Aside from the outright popularity of country music, brands are also attracted to its vivid themes, down-to-earth nature, and Midwestern and Southern values. “Country music and its artists represent a lifestyle,” says Jeremy Holley of Flyte Vu, a Nashville-based entertainment marketing company. “Country music’s core is based on real people, real life situations, and amplified by real lyrics. Its authenticity is what makes it attractive for brands.”
Authentic is a word that repeatedly comes up in conversation about country music. Fans relate to the artists and to country themes. “Country music artists feel like your friend,” explains Bonnie Herche, senior director sales development at Pandora.
Country song lyrics paint vivid pictures of the lifestyle and reveal its authenticity.
In country songs, people have blue collar jobs and make an honest living. Jon Pardi’s “Nightshift” encapsulates this work ethic: “It’s been a red meat week / Sixty plus from dawn to dusk / In the red dirt heat / Busting it up for a couple of bucks.” A Thousand Horses’ “Preaching to the Choir,” currently on the Billboard Country Songs chart, has the blue collar theme: “If you’re a 40 drinking, 40 working, living the dream / Then you’re just like me.”
Alcohol and religion also inform the country music lifestyle. Toby Keith’s “Red Solo Cup” is a memorable ode to drinking: “a red solo cup is the best receptacle / For barbecues, tailgates, fairs and festivals.” Thomas Rhett mixed the two themes in “Beer With Jesus”: “what happens when life ends / and when you think you’re comin’ back again / I’d tell everyone, but no one would believe it / if I could have a beer with Jesus.”
Country music has a certain sense of place. Songs depict life far from urban city centers: in fields, on dirt roads, in small towns and on bodies of water. Little Big Town’s hit song “Pontoon” is a celebration a favorite watercraft of the landlocked state: “5 mile an hour with aluminum side / Wood panelin’ with a water slide / Can’t beat the heat, so let’s take a ride.”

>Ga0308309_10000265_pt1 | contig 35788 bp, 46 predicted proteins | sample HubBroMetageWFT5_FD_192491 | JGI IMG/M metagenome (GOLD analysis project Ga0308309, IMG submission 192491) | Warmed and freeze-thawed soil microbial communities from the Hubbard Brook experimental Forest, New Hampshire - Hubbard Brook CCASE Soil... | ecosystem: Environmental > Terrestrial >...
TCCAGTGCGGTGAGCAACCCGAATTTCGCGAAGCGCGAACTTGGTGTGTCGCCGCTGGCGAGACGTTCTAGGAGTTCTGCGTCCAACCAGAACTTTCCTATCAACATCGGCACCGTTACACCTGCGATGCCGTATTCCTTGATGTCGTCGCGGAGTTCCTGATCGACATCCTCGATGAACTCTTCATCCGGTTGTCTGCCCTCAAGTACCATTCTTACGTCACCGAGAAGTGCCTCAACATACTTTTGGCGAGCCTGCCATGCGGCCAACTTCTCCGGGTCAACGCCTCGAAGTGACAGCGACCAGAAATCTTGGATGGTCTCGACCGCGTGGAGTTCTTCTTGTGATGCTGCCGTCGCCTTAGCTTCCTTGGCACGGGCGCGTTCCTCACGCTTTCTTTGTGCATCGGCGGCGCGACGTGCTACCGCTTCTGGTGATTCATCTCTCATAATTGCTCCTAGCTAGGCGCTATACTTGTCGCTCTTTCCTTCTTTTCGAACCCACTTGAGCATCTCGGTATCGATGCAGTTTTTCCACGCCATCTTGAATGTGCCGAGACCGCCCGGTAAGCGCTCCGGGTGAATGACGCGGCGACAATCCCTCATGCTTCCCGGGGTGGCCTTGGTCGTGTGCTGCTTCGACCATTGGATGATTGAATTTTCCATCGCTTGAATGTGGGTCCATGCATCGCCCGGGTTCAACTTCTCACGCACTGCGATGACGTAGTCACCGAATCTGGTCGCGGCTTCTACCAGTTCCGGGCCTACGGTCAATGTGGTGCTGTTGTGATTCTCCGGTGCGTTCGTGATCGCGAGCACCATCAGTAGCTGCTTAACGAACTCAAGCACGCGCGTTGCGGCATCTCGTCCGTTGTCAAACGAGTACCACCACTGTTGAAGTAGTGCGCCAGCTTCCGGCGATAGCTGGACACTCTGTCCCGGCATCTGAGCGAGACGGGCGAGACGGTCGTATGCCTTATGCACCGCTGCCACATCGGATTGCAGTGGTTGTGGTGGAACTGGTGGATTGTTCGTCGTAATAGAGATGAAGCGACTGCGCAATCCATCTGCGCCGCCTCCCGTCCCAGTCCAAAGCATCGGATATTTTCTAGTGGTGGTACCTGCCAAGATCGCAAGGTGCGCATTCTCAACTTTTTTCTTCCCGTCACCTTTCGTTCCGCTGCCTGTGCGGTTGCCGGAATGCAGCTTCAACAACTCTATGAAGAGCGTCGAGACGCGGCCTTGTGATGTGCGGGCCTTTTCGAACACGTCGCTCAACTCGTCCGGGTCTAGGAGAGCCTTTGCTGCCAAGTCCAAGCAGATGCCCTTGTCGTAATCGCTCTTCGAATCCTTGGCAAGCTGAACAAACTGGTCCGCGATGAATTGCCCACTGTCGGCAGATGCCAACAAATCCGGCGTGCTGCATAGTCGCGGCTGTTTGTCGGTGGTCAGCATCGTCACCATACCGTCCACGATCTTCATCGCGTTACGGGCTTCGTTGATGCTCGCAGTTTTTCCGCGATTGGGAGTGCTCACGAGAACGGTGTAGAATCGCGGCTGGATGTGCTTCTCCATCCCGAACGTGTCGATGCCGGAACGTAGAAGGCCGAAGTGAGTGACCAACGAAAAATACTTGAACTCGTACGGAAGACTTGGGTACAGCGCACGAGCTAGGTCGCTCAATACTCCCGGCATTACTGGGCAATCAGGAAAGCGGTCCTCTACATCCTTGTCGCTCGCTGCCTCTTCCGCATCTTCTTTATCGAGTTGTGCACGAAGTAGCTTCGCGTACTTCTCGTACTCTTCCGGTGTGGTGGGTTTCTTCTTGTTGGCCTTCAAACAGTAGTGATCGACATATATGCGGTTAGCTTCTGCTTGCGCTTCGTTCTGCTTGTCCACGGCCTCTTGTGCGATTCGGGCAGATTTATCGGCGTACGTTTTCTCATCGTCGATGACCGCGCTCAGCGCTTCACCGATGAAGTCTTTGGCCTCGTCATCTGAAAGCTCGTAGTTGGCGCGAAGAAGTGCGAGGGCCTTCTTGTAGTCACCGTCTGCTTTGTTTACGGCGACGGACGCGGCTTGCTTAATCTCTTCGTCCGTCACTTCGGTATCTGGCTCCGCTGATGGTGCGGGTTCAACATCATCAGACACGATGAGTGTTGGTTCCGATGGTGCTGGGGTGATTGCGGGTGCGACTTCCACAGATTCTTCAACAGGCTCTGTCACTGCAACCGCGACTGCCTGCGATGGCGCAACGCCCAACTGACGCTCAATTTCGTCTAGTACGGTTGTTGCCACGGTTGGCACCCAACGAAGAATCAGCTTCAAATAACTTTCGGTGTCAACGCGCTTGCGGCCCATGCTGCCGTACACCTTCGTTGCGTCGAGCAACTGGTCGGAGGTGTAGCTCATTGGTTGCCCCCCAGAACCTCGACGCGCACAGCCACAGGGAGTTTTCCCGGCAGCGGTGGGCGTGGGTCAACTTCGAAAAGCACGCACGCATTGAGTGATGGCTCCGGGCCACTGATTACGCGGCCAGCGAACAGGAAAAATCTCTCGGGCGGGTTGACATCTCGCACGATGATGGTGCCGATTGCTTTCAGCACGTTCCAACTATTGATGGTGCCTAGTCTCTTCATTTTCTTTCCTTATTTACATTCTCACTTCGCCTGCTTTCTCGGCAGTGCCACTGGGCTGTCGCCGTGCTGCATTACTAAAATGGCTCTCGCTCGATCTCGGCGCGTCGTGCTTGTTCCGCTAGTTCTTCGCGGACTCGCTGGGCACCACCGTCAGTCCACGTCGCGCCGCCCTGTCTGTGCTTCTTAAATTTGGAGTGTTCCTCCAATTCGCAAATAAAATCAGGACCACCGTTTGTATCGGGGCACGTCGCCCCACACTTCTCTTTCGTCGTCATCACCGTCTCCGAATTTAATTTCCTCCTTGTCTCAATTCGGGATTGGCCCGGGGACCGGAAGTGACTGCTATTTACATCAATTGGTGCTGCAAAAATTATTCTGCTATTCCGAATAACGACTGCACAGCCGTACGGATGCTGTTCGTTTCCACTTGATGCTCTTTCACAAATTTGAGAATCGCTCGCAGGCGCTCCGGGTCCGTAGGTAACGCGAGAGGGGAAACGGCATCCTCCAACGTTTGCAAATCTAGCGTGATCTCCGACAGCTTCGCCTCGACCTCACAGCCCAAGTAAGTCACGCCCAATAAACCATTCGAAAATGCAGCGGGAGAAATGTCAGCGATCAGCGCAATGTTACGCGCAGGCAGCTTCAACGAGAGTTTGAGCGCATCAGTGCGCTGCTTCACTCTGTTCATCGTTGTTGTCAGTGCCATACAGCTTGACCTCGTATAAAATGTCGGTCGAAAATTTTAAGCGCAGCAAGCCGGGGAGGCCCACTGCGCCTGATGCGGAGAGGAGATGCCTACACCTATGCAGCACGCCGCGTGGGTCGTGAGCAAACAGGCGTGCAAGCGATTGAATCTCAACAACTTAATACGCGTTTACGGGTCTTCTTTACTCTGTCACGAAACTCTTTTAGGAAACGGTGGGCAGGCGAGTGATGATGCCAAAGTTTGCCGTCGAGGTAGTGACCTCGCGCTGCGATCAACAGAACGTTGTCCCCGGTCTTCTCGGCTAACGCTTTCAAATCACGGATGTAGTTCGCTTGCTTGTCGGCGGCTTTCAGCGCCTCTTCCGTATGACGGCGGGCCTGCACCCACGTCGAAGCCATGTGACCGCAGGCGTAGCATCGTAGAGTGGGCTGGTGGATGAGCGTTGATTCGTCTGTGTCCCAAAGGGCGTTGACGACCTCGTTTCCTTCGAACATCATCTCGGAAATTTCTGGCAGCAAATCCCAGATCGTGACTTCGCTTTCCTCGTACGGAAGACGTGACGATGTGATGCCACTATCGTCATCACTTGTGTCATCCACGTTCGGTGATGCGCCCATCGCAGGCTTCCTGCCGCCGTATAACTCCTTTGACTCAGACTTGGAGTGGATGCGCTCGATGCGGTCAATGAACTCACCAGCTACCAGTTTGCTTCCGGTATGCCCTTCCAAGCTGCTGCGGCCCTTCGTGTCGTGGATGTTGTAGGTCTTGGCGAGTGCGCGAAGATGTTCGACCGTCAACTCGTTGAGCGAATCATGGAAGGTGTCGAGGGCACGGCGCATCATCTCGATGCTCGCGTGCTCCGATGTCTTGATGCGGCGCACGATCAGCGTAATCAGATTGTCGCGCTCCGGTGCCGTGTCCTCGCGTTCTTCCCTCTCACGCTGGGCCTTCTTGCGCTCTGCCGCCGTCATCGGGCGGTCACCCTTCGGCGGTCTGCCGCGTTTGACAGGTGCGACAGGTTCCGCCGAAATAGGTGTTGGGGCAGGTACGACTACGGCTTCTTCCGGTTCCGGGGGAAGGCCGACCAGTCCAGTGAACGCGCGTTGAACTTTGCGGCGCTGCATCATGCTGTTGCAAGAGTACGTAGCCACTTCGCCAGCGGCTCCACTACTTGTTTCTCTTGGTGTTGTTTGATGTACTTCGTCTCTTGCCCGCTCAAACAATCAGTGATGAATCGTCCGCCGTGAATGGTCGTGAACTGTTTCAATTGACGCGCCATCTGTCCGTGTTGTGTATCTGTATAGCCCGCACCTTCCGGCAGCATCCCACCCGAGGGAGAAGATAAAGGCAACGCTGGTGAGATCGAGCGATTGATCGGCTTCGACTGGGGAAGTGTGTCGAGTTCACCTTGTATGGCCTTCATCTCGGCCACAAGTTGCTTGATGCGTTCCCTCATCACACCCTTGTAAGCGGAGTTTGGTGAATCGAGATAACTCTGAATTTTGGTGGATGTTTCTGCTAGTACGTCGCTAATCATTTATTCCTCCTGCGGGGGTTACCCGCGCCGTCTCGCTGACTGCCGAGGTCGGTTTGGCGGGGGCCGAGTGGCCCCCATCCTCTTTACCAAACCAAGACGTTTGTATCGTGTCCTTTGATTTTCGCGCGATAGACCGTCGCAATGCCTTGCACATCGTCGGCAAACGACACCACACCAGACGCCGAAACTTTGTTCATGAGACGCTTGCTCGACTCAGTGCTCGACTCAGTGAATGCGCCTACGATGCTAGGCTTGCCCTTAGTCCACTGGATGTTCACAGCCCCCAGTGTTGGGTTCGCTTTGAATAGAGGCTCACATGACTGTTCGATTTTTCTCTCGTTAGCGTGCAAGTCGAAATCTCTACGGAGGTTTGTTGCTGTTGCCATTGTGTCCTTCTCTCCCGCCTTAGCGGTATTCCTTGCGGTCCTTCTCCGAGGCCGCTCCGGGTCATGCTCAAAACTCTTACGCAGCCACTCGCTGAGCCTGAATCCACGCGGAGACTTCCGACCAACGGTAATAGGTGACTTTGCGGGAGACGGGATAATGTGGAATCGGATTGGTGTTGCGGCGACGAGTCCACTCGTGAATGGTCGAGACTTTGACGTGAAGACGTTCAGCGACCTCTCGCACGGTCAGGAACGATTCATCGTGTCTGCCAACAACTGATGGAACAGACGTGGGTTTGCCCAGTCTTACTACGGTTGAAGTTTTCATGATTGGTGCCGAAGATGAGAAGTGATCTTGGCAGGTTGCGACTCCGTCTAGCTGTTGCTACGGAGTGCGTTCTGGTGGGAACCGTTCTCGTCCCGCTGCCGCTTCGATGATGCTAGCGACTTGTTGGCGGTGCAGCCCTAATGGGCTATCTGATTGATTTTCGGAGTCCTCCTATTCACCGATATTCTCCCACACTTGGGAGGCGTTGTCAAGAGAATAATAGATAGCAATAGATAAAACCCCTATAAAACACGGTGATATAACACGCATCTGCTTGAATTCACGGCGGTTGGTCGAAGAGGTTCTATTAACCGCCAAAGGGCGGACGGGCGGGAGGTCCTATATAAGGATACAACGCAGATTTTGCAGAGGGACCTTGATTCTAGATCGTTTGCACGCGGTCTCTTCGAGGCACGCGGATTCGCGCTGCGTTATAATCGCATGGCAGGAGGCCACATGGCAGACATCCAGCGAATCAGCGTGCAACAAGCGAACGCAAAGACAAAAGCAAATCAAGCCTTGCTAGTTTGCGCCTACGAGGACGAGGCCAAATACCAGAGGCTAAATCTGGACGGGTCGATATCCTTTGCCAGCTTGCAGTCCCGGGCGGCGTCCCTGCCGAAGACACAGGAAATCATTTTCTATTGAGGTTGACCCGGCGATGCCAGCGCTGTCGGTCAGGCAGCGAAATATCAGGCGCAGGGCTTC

Brands also love country because of the artists. “They’re the most willing to promote an event,” adds Kelsey Kirkpatrick, senior manager sales marketing at Pandora. “They’re amenable to do custom mixtapes and do a meet-and-greet with fans.” Pete Fisher, CEO of the Academy of Country Music, agrees. He points to country artists’ nearly year-round touring schedule that provides brands with opportunities to consistently reach fans at venues. “They are known for their accessibility to their audience, bringing a partner brand a better quality of connection with their consumer.”
Country music’s relationship with brands dates back to the origin of the genre. The call letters for Nashville radio station WSM 650 AM, the home of the Grand Ole Opry since 1925, stand for “We shield millions,” a slogan of the station’s original owner, National Life and Accident Insurance Company. Many decades later, Loretta Lynn would be a spokesperson for Crisco Vegetable Shortening (“Crisco will do you proud every time,” was her catchphrase), Johnny Cash would pitch both STP Gas Treatment and Taco Bell, and Alan Jackson would revise his hit “Gone Country” into “Ford Country” for Ford Motor Company advertisements.
Working with brands always hasn’t been widely accepted. Nearly three decades ago, the comedian Bill Hicks, more of a rock listener than country fan, ranted against artists attaching their names to corporate brands. “Do a commercial, you’re off the artistic roll call forever. Everything you say is suspect,” he said while carving out an exception for young actors and Willie Nelson (“$24 million tax bill … I just avert my eyes when he sings about tacos”). At the time, some pop stars were inking sponsorship deals — Michael Jackson and Pepsi had a long relationship — but rock bands disassociated themselves from corporations. It was a big deal when The Rolling Stones licensed “Start Me Up” for a television commercial in Microsoft’s Windows 95 advertising campaign.
But times have changed. Artists frequently license their songs and partner with brands. Songs by legends ranging from Bob Dylan to the Ramones have been heard in commercials. Younger artists usually aren’t afraid of being associated with companies or their products—as long as they’re a good fit. A tour sponsorship or a television commercial can provide financial help and gain exposure to a wider audience.
Finally, the rest of the music community has come to learn what country musicians knew a long time ago: brands are a great way to reach fans and support a career.